What are the benefits of teaching phonics in a proactive and synthetic way to young children?

It’s always a question that many teachers ask themselves when it comes down to teaching young learners to read and write. It implies a not-so-easy answer especially when you are meant to teach English as a foreign language.

In my experience if you follow a simple 5-step approach to work on synthetic phonics you will allow children to build so much self-confidence that they will learn to decode ( blending sounds to read words) and encode (segmenting sounds to write words) effortlessly.


1/2) Introducing the sound, not the letter name. Give learners plenty of time to say it.

3) Writing the sound. First, the sound can be traced up in the air and then on small whiteboards, sheets or any other formats. Here It is important that they become familiar with the grapheme.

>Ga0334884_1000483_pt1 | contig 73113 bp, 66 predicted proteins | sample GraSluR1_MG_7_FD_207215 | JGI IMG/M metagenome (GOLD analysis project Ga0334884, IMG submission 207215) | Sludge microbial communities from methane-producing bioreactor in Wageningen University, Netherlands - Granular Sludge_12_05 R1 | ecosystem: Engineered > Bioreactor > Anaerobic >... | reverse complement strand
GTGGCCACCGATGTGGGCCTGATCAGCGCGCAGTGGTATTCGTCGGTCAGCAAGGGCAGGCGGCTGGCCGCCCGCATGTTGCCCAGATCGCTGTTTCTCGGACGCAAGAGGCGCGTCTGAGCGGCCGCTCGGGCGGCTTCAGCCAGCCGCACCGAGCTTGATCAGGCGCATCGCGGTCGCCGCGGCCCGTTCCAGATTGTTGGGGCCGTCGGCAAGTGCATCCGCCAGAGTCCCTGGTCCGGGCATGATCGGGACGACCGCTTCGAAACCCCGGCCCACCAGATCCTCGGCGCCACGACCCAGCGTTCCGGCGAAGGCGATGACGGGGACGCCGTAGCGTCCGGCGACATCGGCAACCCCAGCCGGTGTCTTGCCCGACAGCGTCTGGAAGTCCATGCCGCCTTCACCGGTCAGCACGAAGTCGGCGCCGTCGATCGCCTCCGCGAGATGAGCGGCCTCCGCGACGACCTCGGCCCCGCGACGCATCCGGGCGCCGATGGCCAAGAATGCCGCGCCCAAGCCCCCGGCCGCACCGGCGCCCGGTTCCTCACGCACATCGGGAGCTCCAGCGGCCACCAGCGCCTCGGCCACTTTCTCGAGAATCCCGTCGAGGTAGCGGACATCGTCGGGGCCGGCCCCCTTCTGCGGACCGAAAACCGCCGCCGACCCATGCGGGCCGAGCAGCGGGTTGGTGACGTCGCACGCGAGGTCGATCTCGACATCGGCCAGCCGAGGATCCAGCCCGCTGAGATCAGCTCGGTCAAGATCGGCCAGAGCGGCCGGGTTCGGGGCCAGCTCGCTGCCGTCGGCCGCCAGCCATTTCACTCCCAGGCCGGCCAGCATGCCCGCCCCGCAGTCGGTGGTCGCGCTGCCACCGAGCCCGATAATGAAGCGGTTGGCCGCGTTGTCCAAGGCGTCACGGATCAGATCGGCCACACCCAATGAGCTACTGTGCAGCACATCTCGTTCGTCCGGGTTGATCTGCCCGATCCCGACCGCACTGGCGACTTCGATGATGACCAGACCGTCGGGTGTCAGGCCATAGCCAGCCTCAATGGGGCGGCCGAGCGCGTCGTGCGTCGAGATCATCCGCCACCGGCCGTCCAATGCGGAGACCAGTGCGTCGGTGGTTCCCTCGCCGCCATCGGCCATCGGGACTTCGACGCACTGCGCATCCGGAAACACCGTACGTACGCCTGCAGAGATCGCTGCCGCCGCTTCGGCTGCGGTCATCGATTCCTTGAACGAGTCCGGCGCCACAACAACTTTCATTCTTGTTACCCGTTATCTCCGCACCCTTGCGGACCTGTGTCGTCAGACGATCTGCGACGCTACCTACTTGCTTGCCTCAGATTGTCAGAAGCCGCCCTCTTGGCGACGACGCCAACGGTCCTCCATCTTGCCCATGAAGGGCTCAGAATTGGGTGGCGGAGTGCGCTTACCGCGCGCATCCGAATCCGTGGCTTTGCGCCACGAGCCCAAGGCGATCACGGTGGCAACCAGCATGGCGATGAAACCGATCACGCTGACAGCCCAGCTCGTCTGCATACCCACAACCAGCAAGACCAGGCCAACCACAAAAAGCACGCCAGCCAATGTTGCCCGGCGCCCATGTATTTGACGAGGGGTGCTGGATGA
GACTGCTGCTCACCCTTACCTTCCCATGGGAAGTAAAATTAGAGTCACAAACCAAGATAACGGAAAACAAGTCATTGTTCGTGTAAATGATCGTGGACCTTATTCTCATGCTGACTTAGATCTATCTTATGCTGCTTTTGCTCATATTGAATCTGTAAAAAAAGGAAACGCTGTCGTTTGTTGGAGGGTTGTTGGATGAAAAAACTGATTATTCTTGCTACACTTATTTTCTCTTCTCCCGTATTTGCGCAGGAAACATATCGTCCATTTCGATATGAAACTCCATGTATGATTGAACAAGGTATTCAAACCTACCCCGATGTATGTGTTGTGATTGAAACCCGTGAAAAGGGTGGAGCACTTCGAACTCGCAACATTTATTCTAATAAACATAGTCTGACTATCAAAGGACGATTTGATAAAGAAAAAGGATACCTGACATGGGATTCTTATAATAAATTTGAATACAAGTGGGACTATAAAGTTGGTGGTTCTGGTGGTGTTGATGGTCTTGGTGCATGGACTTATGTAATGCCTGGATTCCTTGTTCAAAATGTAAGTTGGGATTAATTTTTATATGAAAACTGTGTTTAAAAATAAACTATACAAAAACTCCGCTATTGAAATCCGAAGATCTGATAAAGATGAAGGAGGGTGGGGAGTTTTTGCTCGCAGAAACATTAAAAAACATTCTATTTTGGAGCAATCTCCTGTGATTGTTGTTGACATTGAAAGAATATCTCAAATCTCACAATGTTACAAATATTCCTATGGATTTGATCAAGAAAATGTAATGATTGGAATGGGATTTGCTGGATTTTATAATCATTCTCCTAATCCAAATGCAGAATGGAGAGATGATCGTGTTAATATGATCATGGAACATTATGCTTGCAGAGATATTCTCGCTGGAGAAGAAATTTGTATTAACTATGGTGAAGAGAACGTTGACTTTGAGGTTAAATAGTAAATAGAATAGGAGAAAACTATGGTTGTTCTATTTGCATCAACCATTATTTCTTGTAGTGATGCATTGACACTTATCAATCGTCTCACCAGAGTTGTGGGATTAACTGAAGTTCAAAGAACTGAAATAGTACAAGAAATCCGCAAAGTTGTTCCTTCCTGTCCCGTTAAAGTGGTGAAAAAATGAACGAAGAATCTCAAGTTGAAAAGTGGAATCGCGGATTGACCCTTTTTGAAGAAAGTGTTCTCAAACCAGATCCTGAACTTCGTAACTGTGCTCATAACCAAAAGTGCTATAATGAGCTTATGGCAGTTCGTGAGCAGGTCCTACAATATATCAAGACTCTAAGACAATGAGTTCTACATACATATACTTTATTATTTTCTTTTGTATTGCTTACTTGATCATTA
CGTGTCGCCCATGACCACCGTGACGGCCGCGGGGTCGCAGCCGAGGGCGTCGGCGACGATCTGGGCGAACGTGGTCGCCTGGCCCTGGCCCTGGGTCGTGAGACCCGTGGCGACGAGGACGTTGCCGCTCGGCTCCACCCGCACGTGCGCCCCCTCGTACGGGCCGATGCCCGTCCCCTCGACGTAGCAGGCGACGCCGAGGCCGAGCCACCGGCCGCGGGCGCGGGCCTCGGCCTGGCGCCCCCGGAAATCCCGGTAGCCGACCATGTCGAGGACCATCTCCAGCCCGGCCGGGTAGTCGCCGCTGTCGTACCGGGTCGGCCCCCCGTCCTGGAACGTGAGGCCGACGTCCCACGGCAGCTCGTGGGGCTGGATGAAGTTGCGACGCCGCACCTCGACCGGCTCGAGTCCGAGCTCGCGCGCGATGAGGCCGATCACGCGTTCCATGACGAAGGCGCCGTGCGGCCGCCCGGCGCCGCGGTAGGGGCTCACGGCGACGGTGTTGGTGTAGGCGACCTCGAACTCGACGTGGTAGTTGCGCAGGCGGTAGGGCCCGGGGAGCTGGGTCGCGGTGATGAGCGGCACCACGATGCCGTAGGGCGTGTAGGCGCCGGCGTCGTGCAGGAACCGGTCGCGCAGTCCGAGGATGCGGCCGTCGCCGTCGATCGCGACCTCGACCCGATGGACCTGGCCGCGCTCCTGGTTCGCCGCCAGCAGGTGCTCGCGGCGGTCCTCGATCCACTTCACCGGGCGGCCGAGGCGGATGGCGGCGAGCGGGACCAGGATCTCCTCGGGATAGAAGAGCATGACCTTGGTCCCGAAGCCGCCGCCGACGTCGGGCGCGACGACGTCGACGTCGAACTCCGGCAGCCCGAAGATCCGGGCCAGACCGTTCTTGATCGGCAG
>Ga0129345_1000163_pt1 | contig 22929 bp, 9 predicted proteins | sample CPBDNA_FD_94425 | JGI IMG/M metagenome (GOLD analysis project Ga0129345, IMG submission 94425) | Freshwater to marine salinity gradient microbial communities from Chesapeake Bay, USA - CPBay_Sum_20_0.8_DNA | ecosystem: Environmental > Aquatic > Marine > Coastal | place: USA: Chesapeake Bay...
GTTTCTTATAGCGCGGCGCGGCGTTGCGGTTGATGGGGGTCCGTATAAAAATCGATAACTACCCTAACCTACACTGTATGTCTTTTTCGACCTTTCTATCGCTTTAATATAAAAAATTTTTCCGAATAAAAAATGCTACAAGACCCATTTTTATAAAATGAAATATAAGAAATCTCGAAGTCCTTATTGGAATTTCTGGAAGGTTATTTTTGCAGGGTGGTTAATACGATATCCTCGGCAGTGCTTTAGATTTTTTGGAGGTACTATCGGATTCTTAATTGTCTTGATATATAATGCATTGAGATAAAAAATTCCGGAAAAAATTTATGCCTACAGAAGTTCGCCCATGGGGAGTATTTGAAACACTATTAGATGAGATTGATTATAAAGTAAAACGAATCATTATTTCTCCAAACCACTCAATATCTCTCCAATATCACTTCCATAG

4) Reading words with that sound. Blending.

5) Spelling words with that sound. Segmenting.

I always follow this ritual for every single sound as well as revising all the sounds introduced before.

It is also worth noting that young kids learn all these sounds more effectively if given within a real context. I quite often use everyday objects or appealing prompts for this.

Working with this approach over the past two years has enabled Y2K Spanish learners to read and write words, sentences and even short texts with increasing confidence using an almost native-like pronunciation and accuracy.

And what’s more, the love for reading books and interest in Writing even in a foreign language is just amazing.

Hardly do other teachers and parents believe that these 6/7 year olds have achieved these standards in English.

By applying this phonetic approach children feel more confident, motivated and independent when reading and writing for different purposes.

Related links:
synthetic phonics:

EFL (English as a foreign language):


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